The update also allows FastFig Premium members to turn off the program’s solving engine, so that teachers who want to can monitor every step of a student’s problem solving.

    For the past two months, the FastFig platform has gone through steady improvement, leading to the release of FastFig Premium in May.

    The story of FastFig began two years ago, when Peacock was an engineering student with insufficient tools. “All of the math software my school purchased was incredibly difficult to use so we just didn’t use them,” Peacock said. The tools also required that he be at one computer – not using multiple devices the way he and his classmates all did regularly. Finding himself constantly working with pen, paper and calculator, he decided there had to be a better way, and began teaching himself to code so he could create FastFig.

    # # #

    FastFig, “The Word Processor for Math,” does to the calculator what the word processor did to the typewriter. Our platform pairs a powerful math engine with a proprietary, patent-pending user interface that intelligently determines if a user is typing math or text and formats it accordingly, solving basic math, through algebra all the way up to calculus. Collaborative tools allow users to save their notes on any device, share them with others around the world, and print or export easily. FastFig was funded by the prestigious DreamIt Ventures as part of their inaugural Austin program in 2013. We’ve been featured in places like the Silicon Valley Business Journal, Business Insider and Technically Philly, and is consistently one of the top utility apps in the Google Chrome Appstore.

    # # #

    If you would like more information about FastFig, please contact Jay Hotaling at email at:
     jay @ fastfig.com.

    Wednesday, June 26, 2013

    New FastFig Live and Running!

    Hi there FigFriends,

    A few days ago, we told you to expect some big changes to FastFig. Well, today, they’re here. You will log into a dramatically different FastFig that lets you type and solve math even more naturally. In addition to higher level symbols and a more intuitive way of writing math, Fastfig Premium users will be able to turn off the solving engine.

    So what are you waiting for? There’s lots of new numbers out there for FastFig to crunch, and we’ve created a new quick how-to guide and video tutorial to help you get oriented.

    Go check it out!
    -The FastFig Team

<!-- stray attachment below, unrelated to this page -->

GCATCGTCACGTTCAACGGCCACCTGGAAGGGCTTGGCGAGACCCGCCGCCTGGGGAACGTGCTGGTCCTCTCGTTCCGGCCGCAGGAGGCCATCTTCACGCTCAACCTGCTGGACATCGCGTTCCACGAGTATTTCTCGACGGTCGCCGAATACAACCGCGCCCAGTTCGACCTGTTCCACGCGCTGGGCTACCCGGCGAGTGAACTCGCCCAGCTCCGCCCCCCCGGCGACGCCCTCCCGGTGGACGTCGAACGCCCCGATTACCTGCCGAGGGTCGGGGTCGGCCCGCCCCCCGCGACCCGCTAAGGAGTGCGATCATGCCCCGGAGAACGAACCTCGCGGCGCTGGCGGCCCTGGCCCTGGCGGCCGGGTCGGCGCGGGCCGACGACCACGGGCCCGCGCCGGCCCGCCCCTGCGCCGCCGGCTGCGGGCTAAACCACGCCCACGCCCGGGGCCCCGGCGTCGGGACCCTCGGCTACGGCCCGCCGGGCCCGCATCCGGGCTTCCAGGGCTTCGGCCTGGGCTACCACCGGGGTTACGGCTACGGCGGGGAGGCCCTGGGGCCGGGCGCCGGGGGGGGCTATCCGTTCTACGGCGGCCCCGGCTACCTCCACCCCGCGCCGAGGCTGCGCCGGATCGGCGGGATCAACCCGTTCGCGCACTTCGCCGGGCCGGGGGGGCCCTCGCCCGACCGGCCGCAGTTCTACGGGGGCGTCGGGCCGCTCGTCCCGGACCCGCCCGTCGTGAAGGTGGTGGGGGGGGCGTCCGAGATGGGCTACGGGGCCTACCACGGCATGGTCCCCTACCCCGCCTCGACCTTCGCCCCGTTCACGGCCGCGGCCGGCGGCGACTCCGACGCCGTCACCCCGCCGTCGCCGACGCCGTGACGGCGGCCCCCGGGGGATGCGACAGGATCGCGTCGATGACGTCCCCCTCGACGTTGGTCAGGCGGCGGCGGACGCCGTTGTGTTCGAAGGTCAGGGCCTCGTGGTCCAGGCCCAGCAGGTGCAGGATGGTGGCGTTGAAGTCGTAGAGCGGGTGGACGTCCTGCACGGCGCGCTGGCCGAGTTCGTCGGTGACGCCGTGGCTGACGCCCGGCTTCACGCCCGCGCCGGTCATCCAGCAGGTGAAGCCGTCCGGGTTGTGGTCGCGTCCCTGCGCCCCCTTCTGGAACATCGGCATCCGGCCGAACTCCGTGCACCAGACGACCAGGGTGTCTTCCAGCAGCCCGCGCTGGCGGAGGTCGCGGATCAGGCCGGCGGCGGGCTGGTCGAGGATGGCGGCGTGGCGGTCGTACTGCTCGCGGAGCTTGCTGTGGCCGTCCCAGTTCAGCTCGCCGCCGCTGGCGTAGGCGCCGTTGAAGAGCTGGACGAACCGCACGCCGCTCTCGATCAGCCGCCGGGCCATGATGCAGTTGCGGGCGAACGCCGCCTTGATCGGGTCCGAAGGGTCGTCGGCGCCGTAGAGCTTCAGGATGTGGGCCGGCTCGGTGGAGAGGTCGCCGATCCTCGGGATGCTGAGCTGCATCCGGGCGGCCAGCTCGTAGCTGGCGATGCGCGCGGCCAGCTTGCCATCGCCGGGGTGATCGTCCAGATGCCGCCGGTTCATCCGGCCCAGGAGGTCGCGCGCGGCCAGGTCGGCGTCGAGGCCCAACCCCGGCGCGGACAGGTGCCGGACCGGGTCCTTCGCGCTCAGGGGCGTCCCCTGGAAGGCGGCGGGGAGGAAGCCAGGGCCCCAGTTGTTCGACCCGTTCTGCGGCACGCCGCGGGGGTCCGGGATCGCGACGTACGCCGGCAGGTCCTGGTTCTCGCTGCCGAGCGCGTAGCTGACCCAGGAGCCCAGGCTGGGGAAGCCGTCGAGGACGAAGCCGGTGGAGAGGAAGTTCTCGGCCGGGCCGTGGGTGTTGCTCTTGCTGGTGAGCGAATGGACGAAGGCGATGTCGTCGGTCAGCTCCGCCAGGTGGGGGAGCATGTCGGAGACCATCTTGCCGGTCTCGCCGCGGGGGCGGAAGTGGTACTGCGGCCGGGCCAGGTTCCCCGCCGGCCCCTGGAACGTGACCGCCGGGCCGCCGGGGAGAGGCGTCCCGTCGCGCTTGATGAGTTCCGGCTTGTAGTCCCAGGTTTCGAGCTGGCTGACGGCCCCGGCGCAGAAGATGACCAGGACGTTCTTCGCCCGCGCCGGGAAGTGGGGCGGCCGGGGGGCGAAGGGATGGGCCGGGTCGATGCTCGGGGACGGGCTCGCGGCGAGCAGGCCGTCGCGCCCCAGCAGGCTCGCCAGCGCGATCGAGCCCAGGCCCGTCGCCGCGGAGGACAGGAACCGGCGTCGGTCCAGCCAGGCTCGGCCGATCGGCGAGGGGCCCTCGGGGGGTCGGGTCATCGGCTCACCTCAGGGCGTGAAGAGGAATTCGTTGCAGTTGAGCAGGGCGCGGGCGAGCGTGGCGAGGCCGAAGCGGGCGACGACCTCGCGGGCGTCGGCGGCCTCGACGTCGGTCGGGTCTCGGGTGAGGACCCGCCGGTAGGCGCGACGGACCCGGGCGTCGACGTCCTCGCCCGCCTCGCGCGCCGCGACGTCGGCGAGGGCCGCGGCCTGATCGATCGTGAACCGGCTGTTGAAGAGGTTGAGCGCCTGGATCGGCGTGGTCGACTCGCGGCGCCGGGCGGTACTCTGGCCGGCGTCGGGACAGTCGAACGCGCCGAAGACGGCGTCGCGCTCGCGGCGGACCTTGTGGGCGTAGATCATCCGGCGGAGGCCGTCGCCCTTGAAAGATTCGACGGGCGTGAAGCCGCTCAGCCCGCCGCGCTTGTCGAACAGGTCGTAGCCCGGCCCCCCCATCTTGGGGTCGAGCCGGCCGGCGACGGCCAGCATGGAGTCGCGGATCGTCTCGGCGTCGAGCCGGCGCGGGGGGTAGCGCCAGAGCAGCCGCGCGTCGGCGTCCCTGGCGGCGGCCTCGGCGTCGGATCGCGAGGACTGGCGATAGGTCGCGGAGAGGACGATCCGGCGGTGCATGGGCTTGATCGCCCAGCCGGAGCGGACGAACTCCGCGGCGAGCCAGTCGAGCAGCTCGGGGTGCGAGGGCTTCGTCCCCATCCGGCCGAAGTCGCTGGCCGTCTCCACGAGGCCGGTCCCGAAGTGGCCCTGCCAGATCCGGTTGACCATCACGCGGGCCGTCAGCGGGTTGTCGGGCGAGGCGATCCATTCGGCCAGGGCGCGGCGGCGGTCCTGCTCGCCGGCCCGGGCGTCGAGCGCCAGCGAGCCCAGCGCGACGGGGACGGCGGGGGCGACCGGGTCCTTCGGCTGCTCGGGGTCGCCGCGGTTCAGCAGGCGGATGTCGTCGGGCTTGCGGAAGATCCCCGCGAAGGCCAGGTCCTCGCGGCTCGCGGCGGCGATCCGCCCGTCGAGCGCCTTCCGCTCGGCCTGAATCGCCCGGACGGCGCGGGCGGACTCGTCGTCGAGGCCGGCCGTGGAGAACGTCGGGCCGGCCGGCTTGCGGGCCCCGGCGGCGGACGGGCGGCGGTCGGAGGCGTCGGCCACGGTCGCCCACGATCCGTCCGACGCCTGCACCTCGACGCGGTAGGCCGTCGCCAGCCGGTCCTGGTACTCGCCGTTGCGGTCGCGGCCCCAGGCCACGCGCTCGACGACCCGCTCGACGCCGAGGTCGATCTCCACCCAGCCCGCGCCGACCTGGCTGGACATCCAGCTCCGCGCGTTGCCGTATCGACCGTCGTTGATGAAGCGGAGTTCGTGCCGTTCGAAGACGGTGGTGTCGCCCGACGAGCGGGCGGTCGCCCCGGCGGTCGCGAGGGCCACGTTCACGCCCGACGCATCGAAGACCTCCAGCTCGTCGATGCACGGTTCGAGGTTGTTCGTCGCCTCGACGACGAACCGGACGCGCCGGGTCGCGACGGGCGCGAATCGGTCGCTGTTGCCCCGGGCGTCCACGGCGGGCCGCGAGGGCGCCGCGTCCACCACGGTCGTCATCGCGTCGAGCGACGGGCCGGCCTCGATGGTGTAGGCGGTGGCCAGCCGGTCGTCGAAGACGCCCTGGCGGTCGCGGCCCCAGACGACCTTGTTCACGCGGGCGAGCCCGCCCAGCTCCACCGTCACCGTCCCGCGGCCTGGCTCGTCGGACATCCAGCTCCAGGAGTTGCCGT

Tuesday, June 25, 2013

    Unruly Integers!

    Greetings Fig Buddies,

    So we know we said our big upate was going to be out last night, but it turns out we want to fine-tune some of the larger numbers and add in a last operation or two. In the words of our lead developer "Math is really broad," and we figure it's worth taking a little extra time to tackle a bit more of it.

    You'll see the new FastFig soon, and it will be awesome.

    -The FastFig Team

    Sunday, June 23, 2013

    Big Changes in the Works for FastFig

    Greetings Fig buddies!

    We’ve been incredibly busy the past few weeks working on a major update for FastFig. We’ve sent our best numeral wranglers out into the frontier to retrieve more unruly integers, and our operator smiths have been hammering away at the finest integral symbols the land has ever seen.

    And our work has paid off, so we wanted to let you know that, starting Monday, FastFig will look a little different.

    Here’s what you can look forward to:
    • A new FigPad that makes your notes look like real math. Now you can write problems just like you would with a paper and pencil, except they will be editable, sustainable and neater.
    • Higher-level symbols like series and definite integrals work in an intuitive, visually clean way. At the same time, expanded lower-level symbols like fractions make FastFig an even better tool for middle and late elementary school classes.
    • FastFig Premium users will be able to turn off autosolve for their pads, allowing educators to see every step of a student’s problem-solving without the power of the full FastFig engine.
    It will look and feel different, but don't be scared! We'll have lots of resources to help you get oriented.

    See you soon with all our new bells and whistles!
    -The FastFig Team

    Monday, June 17, 2013

    Math Monday: Can We Give Every Classroom Internet Access?

    Greetings Fig Buddies!

    We've been hard at work on a major update (more on that Friday), but it's been a big month for math and edtech, so I wanted to make sure we kept our Math Mondays rolling. The news from around the math/edtech world: